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Thursday 24 January 2019
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The land conundrum

The ruling Swapo Party’s government’s track record on land reform has been poor over the past 28 years.
Revelations this week as to how foreigners continue to enjoy endless privileges when it comes to purchasing land in Namibia has shown once more why land reform has failed dismally.
It also shows us that the reforms have not failed because of systemic issues, but rather due to those who have been placed in position to effect change.
The lack of will from our leaders to responsibly manage land affairs in the country has now become a thorn in the flesh.
Screaming headlines of a Russian mogul who bought several farms in the country is expected to widen the gap of mistrust that the ordinary citizens have in government. And this just after the recently concluded land conference with the verdict still pending. The fact that government bought the land with hard-earned taxpayers money just to lease it to the said individual for peanuts makes the situation even more unbearable.
Lands Minister Utoni Nujoma who signed of those land deals must be held accountable for this terrible misdemeanour.
It is unjustifiable for him to surrender those huge pieces of land while hundreds and thousands of Namibians continue to squeeze in informal settlement areas. Is this a sign that the minister does not have the land plights of Namibians at heart?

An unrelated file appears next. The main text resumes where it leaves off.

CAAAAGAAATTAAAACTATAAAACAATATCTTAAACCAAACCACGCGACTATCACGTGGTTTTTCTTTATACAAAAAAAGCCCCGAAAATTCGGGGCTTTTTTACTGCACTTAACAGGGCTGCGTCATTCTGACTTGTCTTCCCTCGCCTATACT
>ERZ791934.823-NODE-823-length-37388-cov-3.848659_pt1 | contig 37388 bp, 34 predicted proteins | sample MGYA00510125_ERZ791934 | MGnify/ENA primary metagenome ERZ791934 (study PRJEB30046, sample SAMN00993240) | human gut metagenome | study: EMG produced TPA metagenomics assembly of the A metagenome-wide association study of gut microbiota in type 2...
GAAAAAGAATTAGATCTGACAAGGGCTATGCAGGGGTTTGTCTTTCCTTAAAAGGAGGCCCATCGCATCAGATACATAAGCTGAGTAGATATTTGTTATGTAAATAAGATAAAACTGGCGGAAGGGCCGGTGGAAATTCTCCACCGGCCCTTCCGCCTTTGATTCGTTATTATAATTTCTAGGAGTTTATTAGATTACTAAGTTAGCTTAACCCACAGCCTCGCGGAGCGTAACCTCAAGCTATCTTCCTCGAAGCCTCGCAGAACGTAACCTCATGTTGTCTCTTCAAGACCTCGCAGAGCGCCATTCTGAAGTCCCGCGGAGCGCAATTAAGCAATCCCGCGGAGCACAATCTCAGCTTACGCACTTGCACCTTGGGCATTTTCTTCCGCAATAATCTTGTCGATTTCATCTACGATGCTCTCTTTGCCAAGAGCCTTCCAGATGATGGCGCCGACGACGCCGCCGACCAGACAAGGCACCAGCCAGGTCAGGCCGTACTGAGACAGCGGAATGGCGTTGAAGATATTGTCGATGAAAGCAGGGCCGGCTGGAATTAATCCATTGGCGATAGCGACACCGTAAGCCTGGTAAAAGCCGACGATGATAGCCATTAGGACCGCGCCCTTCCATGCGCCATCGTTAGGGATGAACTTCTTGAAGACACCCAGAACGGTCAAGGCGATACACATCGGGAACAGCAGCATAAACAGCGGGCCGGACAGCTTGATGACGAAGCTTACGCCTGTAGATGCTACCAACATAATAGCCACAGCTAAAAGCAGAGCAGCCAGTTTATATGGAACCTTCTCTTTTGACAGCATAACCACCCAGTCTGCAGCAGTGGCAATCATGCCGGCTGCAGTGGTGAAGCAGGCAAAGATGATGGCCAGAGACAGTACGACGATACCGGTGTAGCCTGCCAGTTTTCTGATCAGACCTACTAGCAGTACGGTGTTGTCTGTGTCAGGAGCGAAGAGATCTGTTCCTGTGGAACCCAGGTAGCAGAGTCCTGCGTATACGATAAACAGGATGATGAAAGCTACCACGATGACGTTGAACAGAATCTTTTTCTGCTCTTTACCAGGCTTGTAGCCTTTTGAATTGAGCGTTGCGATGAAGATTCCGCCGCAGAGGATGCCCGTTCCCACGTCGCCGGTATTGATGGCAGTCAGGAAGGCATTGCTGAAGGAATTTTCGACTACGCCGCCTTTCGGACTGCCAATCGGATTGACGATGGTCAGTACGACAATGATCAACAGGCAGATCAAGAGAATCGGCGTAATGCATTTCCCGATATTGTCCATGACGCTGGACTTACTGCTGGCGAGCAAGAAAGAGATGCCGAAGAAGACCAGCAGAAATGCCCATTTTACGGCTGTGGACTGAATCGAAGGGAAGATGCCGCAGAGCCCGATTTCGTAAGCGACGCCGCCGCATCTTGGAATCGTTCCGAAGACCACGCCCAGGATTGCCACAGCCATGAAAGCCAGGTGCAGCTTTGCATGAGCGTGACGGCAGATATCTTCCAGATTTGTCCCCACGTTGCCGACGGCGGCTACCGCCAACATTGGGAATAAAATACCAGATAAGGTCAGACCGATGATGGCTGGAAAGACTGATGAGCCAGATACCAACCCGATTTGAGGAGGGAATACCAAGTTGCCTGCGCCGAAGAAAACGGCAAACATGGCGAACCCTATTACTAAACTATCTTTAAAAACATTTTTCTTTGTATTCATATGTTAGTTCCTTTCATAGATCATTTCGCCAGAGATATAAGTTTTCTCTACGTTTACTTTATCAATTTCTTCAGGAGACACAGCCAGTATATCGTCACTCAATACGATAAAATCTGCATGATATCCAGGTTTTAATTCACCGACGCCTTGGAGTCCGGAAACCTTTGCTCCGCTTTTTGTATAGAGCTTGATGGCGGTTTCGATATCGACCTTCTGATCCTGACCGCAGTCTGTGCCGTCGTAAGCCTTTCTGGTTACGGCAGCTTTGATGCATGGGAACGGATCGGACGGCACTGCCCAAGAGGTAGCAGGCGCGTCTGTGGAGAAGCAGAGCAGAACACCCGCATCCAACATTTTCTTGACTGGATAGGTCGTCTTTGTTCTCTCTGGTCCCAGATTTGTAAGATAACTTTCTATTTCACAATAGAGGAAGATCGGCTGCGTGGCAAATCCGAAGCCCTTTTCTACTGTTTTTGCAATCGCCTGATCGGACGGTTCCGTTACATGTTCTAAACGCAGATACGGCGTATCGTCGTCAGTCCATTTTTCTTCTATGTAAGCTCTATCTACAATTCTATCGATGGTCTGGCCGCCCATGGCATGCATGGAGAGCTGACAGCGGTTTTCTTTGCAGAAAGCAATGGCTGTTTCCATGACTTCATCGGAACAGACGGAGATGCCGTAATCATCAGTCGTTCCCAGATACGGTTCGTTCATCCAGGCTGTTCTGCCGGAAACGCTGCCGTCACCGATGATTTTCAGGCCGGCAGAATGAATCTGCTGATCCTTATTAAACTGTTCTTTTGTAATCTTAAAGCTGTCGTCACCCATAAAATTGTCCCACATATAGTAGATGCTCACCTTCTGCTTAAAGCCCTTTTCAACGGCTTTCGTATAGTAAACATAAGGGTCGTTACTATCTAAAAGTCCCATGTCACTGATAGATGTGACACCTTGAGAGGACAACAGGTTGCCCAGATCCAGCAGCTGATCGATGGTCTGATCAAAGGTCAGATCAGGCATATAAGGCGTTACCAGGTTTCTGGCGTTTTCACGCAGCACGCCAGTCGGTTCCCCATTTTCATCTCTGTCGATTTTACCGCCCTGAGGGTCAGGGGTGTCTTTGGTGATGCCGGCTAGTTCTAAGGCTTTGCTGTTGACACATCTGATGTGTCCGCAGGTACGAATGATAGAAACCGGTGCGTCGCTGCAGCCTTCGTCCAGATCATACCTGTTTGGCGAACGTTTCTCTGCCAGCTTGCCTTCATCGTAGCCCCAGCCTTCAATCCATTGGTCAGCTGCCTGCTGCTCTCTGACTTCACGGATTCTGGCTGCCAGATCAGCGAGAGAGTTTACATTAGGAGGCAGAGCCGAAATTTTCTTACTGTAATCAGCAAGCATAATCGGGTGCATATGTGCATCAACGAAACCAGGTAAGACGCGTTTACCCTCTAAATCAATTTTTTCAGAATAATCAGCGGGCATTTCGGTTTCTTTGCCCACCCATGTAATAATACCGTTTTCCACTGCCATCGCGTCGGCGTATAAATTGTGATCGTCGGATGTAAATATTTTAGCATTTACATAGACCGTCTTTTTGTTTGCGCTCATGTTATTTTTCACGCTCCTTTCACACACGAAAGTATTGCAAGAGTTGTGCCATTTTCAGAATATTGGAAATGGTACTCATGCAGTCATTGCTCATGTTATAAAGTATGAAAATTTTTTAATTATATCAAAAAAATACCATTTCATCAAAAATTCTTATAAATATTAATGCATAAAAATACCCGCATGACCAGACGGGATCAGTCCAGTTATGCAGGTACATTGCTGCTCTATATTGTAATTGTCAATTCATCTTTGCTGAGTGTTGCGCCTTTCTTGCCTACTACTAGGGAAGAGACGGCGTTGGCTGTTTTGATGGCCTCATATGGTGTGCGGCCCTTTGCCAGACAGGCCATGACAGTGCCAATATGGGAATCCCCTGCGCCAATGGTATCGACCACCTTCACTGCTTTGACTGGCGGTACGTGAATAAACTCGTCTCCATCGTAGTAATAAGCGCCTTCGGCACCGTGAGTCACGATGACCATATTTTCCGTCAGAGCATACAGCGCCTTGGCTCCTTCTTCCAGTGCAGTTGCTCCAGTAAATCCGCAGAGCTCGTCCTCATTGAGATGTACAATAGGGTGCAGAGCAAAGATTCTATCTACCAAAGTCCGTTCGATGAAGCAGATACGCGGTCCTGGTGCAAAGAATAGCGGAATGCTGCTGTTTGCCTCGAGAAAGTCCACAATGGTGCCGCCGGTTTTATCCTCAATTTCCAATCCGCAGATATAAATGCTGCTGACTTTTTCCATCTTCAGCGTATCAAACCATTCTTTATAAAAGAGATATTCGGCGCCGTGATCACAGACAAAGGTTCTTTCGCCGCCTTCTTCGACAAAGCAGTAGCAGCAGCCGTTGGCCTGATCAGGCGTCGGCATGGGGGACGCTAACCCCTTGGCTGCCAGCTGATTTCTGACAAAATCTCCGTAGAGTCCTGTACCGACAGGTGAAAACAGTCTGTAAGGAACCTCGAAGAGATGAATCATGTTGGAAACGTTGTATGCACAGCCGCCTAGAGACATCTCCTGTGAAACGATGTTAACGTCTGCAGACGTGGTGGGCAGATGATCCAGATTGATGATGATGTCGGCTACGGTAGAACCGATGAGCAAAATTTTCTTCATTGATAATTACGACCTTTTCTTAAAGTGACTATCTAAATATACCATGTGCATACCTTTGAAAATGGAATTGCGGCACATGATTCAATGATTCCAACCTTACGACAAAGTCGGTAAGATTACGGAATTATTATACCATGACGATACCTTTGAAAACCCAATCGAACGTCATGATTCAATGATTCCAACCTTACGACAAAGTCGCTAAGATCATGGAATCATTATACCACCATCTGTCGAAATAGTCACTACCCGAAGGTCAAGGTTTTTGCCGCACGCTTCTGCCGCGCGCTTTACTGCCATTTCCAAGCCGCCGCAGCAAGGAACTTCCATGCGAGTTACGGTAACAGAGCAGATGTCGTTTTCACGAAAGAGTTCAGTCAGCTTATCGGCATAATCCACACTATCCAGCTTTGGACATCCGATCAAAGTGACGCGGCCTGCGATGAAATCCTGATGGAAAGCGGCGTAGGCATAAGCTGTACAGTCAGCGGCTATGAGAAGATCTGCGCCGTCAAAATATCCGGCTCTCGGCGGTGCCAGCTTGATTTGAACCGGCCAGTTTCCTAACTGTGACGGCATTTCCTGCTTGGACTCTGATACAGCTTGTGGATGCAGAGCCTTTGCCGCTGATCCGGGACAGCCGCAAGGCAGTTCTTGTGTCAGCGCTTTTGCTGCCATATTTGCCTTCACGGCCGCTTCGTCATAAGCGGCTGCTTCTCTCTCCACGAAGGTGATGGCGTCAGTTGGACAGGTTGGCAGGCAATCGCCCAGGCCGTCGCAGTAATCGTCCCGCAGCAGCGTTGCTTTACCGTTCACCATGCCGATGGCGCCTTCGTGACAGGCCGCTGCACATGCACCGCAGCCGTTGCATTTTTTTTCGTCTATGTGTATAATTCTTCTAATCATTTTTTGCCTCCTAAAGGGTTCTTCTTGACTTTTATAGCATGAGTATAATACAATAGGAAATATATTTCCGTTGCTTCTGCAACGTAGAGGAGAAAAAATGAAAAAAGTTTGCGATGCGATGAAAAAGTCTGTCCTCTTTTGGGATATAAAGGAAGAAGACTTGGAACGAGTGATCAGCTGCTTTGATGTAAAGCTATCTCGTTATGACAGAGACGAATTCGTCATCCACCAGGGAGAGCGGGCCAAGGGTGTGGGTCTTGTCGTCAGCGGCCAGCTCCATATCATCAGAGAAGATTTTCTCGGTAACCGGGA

The fact that a few weeks back he was part of the group of Namibians that converged for a week in Windhoek for the Land Conference makes it even more unacceptable.
The minister must remember that he was appointed to safeguard the resources of this country and to distribute fairly and equitably to all citizens who meet the criteria.
As the burning land question remains unanswered, and the fact that land reform has failed dismally over the years, the last thing we need is leaders who are not placing the interest of Namibia and its people first.
Land reform and expropriation will continue to be buzz words until all Namibians have a piece of land, they can call their own. Hence, politicians who fight against the wave of those pushing the land reform agenda in a fair and responsible manner, must be sent packing.
Land reform has spooked a large number of Namibians – particularly white farmers, who feel that they will lose their land with nothing in return.
And although government has moved to assure the doubters that any land expropriation policies will only be carried out if they make economic sense, revelations of this kind is not doing government any favours.
In reality, as a society, the current actions towards land reform seem to be anti-agrarian reform, an anti-land reform. The richer people continue to own most land while the poor are being left on the side.
Most land remains in white hands, making it a potent symbol of lingering inequalities 28 years after independence.
Since white minority rule ended in 1990, the Swapo government followed a “willing seller, willing buyer” model whereby the government buys private-owned farms for redistribution to blacks has, by government’s own admission.
These are some of the issues that need to be radically addressed in order to solve the burning land question.
It is my hope that government will reverse the decision to lease the land to the Russian national and award it in a more transparent manner.




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